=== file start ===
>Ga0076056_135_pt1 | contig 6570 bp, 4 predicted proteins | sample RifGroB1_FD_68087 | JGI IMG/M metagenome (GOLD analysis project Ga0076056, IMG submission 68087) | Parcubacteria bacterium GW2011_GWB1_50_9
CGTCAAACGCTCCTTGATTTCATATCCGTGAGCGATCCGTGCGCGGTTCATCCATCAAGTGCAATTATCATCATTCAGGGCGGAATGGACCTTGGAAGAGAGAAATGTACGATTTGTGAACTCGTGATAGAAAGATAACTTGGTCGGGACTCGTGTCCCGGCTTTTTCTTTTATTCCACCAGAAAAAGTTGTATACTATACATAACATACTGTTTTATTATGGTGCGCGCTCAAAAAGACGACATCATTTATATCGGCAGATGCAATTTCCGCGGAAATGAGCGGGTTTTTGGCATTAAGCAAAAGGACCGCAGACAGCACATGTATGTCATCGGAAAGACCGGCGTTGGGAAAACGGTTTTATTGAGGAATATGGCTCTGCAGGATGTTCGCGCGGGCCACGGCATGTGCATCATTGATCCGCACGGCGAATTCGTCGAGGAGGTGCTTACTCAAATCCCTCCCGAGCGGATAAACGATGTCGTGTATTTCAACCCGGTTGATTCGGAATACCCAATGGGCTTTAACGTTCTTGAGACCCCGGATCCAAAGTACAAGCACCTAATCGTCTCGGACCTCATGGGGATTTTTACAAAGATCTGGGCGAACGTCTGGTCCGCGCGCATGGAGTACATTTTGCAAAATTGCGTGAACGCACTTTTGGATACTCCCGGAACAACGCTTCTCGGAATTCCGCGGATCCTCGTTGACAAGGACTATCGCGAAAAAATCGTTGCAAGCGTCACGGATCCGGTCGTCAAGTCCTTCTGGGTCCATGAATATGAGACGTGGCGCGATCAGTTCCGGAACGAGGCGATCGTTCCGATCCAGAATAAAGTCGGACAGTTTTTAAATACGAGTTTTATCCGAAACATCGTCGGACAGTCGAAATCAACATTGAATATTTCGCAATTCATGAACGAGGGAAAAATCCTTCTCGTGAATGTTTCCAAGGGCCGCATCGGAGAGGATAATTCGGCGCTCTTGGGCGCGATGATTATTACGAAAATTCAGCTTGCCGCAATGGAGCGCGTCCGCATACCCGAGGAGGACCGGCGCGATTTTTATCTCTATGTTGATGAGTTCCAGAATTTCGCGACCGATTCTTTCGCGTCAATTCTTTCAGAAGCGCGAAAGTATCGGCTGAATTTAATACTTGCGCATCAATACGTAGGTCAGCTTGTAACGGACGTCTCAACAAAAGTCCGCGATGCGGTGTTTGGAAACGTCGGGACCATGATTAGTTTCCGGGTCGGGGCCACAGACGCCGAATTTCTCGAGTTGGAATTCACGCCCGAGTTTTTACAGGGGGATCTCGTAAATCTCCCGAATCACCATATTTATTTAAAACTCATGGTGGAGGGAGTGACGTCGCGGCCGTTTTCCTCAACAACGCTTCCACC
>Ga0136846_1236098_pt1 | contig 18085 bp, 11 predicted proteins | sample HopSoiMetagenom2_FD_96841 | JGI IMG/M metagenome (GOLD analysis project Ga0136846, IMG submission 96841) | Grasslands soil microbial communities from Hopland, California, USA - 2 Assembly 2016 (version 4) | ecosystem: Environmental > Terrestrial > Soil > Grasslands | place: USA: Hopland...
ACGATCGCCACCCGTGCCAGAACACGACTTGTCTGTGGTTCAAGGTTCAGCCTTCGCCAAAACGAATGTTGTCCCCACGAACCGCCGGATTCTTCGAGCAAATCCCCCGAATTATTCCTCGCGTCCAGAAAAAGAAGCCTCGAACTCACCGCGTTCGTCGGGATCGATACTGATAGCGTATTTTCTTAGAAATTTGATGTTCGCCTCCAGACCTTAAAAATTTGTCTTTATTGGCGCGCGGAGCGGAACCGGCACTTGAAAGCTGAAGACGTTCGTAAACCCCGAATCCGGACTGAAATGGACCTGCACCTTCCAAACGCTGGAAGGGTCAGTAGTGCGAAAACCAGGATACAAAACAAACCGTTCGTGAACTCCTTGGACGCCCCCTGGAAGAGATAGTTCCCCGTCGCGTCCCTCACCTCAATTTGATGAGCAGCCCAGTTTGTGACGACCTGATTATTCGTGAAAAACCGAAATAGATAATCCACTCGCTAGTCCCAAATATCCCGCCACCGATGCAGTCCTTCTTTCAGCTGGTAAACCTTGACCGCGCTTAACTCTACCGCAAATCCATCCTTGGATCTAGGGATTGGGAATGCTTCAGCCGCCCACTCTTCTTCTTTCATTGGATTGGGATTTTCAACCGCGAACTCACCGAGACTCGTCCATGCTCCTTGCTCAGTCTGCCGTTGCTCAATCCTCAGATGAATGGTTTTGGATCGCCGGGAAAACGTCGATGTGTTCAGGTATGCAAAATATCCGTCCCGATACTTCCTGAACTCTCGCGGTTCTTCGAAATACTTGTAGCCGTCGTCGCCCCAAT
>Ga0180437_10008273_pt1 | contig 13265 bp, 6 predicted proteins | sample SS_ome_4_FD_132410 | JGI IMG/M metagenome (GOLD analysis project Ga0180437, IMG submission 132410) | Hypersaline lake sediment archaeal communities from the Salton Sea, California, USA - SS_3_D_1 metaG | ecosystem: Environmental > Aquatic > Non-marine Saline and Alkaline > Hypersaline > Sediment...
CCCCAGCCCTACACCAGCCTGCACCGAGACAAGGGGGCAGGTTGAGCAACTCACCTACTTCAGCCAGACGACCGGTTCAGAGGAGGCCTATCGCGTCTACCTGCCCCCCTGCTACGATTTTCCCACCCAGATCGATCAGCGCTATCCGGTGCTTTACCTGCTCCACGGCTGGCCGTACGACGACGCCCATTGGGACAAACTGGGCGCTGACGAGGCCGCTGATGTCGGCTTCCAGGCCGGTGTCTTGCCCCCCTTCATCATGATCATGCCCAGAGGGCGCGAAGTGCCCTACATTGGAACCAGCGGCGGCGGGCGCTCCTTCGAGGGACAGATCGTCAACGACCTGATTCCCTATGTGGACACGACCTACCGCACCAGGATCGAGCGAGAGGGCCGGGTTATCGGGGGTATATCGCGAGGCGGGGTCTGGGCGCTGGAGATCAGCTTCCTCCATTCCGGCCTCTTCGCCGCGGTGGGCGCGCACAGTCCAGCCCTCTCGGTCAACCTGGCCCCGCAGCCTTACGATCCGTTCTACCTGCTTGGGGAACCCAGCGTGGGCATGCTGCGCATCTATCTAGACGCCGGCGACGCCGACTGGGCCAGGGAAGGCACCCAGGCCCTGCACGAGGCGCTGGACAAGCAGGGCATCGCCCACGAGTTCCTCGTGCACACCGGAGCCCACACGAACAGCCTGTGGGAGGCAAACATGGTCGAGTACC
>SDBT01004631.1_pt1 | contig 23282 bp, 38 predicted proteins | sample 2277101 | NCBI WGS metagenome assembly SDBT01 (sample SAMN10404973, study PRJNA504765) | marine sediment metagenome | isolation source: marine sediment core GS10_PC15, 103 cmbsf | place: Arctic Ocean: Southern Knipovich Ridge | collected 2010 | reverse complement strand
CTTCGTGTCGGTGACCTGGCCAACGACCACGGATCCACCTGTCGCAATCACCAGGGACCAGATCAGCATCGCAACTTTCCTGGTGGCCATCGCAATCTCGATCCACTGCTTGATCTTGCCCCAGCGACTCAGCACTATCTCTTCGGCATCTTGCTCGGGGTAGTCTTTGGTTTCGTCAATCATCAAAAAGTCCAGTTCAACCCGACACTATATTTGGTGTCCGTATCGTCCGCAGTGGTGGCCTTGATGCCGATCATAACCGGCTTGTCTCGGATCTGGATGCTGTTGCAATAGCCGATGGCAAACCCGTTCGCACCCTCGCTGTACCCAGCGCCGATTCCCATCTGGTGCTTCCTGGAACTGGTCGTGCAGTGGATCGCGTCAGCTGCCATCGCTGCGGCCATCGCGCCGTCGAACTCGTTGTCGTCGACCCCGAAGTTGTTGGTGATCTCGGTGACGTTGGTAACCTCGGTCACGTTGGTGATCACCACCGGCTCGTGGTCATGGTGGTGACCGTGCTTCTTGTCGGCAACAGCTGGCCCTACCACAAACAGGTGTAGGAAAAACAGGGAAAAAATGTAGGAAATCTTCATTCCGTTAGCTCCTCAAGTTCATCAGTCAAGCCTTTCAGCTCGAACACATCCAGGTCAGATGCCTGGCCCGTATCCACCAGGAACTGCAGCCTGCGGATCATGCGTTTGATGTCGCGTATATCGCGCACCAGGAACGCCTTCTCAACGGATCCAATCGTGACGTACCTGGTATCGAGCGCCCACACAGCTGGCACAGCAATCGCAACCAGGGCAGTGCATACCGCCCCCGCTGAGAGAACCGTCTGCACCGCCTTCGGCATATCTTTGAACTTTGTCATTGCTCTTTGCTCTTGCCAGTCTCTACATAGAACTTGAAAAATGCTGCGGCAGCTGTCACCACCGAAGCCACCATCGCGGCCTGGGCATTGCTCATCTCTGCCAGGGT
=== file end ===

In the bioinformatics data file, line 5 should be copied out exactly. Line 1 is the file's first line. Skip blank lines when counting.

>Ga0180437_10008273_pt1 | contig 13265 bp, 6 predicted proteins | sample SS_ome_4_FD_132410 | JGI IMG/M metagenome (GOLD analysis project Ga0180437, IMG submission 132410) | Hypersaline lake sediment archaeal communities from the Salton Sea, California, USA - SS_3_D_1 metaG | ecosystem: Environmental > Aquatic > Non-marine Saline and Alkaline > Hypersaline > Sediment...